I have a Force 10 stove. As the boat is constantly rocking while at anchor or underway, the stove rotates on two metal pivots which attach to the stove and fit into two brackets:
This is all very standard - stoves on boats gimbal in order that they mainly stay horizontal as the boat moves around them. When I had my stove out last autumn after returning from my journey I was surprised at the state of the pivots. Here they are:
I bought this stove in 2009, so its not very old. I used to notice what I thought was dirt beside the stove, you can see some of it in the photo of the space the stove fits into above. I now believe the 'dirt' is mostly metal fragments from the pivots being eaten away. The pivot on the left in the photo above looks like its eaten roughly 1/2 way through. The one on the right looks like its further than that.
In quiet waters, the stove doesn't rock back and forth very much. On a passage or in a rougher anchorage or mooring the boat rocks constantly which means the stove is constantly rocking back on forth on these pivots. You end up with a metal on metal chafe, and over time the pivots would be eaten completely through.
Before last autumn, this wasn't something I could inspect very easily - getting the stove out meant I would need to disassemble the grab bar and go through contortions to get the stove out. Last fall I modified the fiddles above the stove slightly and getting the stove out now is relatively easy.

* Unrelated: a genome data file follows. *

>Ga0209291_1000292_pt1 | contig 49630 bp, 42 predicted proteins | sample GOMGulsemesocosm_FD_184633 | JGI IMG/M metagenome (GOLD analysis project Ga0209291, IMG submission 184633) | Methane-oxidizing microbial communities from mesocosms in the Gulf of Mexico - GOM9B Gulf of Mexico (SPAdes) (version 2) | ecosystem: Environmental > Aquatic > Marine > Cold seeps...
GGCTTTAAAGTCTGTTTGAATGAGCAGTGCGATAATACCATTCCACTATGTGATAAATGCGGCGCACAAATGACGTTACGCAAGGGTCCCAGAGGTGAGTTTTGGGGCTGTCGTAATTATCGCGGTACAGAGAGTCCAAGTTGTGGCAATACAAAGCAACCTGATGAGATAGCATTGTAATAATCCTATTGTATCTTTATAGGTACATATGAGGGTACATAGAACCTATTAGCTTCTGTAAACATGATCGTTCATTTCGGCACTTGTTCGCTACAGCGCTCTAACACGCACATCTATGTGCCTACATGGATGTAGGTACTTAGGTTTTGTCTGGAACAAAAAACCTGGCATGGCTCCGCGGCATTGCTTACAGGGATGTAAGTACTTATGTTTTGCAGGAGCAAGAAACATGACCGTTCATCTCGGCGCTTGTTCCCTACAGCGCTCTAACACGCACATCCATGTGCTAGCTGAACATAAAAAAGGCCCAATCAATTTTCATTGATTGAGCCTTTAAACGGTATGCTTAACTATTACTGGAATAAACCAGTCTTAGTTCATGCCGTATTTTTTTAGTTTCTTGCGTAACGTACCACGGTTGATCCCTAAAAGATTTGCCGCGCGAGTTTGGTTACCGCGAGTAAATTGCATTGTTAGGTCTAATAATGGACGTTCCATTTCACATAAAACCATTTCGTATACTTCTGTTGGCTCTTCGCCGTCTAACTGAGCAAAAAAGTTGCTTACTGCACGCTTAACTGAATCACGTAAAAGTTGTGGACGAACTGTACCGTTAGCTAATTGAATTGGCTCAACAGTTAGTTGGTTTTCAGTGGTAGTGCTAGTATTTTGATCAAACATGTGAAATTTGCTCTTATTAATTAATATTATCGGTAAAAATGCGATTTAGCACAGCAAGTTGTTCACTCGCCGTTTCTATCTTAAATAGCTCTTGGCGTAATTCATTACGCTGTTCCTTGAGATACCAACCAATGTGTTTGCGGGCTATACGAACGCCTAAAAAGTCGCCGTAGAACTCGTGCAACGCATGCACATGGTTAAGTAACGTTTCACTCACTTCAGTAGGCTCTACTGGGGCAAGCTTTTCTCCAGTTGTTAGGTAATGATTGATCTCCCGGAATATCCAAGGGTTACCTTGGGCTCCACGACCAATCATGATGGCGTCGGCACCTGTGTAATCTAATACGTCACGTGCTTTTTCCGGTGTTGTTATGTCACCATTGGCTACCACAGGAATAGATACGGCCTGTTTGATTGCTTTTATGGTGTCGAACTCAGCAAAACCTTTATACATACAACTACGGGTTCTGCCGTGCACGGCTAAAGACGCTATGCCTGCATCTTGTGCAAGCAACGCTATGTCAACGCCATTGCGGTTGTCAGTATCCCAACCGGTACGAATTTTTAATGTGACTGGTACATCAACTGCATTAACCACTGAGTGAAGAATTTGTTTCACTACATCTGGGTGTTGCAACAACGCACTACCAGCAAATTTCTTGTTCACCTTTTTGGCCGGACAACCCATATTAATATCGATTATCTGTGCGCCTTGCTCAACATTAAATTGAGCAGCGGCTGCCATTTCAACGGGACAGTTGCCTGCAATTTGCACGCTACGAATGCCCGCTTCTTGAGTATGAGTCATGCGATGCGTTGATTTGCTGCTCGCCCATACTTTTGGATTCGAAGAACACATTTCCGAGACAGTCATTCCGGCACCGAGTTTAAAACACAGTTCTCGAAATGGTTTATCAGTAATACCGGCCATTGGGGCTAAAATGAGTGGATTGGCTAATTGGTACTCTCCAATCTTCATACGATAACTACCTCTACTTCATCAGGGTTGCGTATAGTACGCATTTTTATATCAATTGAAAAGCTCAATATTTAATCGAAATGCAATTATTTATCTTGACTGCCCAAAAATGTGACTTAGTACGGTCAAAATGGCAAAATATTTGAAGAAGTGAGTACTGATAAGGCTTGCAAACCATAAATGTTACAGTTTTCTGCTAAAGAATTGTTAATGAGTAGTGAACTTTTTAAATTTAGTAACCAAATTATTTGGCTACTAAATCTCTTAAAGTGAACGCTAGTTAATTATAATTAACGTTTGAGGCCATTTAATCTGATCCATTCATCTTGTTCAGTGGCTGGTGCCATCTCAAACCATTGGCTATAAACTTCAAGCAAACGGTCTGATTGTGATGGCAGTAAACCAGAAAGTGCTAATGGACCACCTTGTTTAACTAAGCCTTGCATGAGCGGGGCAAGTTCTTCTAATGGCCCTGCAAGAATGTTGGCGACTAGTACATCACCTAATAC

I recently replaced the two pivots with two new ones I had ordered. Also note that the pivot on the left has two grooves. I noticed this as if the stove was resting in one of the grooves the stove would swing freely in its space, while the other groove would mean the stove would hit parts of the frame around it when it swung. This was annoying. I added some nylon washers to the pivot on the left in order that the stove always remain oriented properly - swinging freely. Before leaving I had noticed that the stove needed a little nudge into the proper spot in order to swing freely, but didn't think much about it. I know better now...
|Nylon washers around the forward pivot to properly position the stove in its space|
I'm now carrying an extra set of the pivots for a future replacement, but hope to never need them.
If any of you have boats with stoves which gimbal - you might want to look into this. If your stove enclosure has grey or dark 'dirt' along its sides, below the pivots which you don't think is simply food related - your pivots may be wearing! This is likely not a problem when sailing in local sheltered waters. But offshore the waters aren't always so sheltered.
I've been following the travels of Jeanne Socrates on s/v Nereida as she completes her single handed, round the world, non-stop, below the 5 southern capes trip. Back in May her stove broke off its gimbals. I wonder if her problem was related to what was happening to mine?
Update: July 1st.
It was pointed out to me that I should be locking the stove into the frame to keep it from swinging when its not in use. This wasn't something that occurred to me a single time while I was out cruising last year. I wonder how many people do that?
I found this on page 10 of the Force 10 manual:
The bolt should be locked into the adjoining cabinet or bulkhead whenever the range is not in use to prevent it from swinging in rough seas. ...The manual didn't mention: "or else the stove gimbal pivots will wear through and the stove will fall off its mount!" A little drama helps these types of warnings...
I always had my kettle stowed on the stove when the stove wasn't in use. There were seas I was in where the kettle would have launched itself off of the stove if it was locked and not able to gimbal. But that's a better problem to solve than having the mounting pivots eat through and having the stove fall off its mount.
So that's good advice. I should be locking the stove against swinging when not in use. Something to consider for you others...